A response to Dragonlordmax's Freetext Friday. Specifically, Exotic Mounts.
Thanks to axlerowes for help fleshing out the details and helping me tie it in further with the rest of the setting.
The Turtle Lotus, or Dragon-eye, grows only in the sacred lakes and terraces of the Torrozzo Mountains, characterized by their enormous lily pad, often over two meters in diameter. Closely related to more common lotuses, the Turtle Lotus Its flowers are white, quickly darkening to a pale goldenrod at the tips. The flowers exhibit the classic Lotus shape: wide, ovoid, cupped petals arranged in two layers, a broad, bowl-like seedpod developing in the center. Much like their cousins, the Dragon-eye also has very water-repellent leaves, making their pads remarkably dry perches. On warm, spring and summer nights, they cast a silver-white luminescence, surrounding the lakes in a nimbus of breathtaking light. However, by mid-August, the last of the seed pods have fully formed, and the nightly radiance is absent save for a few dim petals still clinging to their stalks. Through the fall and winter, the plants enter their dormant stage, and all that remains above water is the pad.
The Dragon lotus is a pungent flower, combining a sickly-sweet mango scent with the sinus-burning spice of red-pepper. The heady smell is used as an endurance test for Monks meditating on the pads. While it emanates strongly from all parts of the flower, the smell is mostly strongly associated with the pollen, which is also incredibly sticky, washing off only with alcohol or vinegar. The monks also collect the pollen as a form of defense, packing it into blowpipes and using it against intruders.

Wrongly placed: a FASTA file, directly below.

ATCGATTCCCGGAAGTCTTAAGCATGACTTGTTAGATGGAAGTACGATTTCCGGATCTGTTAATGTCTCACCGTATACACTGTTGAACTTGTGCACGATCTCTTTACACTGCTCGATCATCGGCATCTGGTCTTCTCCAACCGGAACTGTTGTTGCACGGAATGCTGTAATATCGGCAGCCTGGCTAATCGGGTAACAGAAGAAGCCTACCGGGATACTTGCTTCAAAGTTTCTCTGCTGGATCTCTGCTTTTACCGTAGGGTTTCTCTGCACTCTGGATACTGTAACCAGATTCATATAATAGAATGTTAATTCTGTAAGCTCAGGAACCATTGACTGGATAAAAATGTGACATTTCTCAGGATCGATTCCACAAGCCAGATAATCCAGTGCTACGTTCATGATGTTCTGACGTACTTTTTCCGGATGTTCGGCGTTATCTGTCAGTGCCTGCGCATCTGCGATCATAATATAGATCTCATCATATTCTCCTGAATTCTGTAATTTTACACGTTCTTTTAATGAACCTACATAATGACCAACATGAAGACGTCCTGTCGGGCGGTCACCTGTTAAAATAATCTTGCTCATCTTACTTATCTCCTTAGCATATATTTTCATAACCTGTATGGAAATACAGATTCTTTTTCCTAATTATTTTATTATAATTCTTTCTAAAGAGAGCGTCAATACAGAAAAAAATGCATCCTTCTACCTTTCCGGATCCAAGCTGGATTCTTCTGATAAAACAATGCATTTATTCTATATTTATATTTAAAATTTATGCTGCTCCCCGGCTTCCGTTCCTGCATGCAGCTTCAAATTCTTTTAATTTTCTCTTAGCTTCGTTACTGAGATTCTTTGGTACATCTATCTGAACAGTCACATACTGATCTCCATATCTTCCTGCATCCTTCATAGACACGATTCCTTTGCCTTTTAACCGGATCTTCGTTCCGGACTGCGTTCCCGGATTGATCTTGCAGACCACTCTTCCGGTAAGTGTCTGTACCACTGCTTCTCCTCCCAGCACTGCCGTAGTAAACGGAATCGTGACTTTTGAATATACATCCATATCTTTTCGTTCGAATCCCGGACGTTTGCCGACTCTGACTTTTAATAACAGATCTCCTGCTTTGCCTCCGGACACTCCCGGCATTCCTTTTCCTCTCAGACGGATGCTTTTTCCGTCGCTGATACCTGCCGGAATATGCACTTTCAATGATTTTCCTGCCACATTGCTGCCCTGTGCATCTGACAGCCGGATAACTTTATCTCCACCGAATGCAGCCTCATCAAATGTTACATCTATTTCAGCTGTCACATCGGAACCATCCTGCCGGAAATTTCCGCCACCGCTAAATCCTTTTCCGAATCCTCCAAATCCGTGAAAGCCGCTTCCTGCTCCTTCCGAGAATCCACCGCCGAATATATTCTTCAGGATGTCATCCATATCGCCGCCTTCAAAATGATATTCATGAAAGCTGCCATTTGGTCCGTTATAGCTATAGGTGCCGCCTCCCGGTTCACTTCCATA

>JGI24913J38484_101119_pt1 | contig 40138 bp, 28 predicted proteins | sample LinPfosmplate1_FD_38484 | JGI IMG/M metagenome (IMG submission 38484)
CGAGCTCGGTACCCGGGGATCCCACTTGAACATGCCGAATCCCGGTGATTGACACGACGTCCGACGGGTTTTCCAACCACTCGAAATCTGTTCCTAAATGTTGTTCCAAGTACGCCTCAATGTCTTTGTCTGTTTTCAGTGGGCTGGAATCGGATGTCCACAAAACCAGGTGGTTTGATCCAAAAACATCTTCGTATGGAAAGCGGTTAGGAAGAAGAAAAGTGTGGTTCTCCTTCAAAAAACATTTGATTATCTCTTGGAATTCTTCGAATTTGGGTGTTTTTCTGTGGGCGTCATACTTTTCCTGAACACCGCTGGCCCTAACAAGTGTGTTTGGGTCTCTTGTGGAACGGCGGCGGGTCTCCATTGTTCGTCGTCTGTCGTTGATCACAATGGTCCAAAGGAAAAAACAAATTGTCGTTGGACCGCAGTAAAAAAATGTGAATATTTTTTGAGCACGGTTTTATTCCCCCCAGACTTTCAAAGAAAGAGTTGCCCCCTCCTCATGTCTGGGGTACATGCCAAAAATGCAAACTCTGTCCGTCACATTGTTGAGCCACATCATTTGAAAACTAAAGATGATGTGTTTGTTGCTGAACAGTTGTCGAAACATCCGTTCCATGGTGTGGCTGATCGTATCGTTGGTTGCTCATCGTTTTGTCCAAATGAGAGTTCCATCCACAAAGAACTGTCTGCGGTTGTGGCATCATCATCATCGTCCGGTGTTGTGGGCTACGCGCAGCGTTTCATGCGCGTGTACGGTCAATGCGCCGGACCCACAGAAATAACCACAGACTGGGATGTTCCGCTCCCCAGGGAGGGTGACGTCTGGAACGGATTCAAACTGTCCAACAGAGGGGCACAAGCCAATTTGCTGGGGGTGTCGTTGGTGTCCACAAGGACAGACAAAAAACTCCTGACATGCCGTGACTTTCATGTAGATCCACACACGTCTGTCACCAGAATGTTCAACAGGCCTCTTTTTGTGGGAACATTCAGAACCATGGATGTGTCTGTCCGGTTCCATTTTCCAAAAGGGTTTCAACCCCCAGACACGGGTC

The Turtle Lotus is a carnivorous plant, feeding on the fish that share their home. Connected to the floating root-ball are a number of transparent, bean-shaped hollows. During the process digesting prey, these semi-rigid growths become concave by secreting water through their membranes, helping to break up the prey by squeezing, and reset the trapping mechanism. At the end of the lotus' traps are long trigger hairs near a small opening, and when prey brush these trichomes, the pods snap into their convex shape, creating a partial vacuum and sucking the prey in. Clustered under the pad itself are a number of more rigid traps modified into ballast organs. Unlike the swimbladders of fish, which contain gas, these ballast organs create an internal vacuum to offset the weight of the plant and its prey. Rare mutations may cause some specimens to float to efficiently, sometimes hovering far enough above the lake to starve themselves.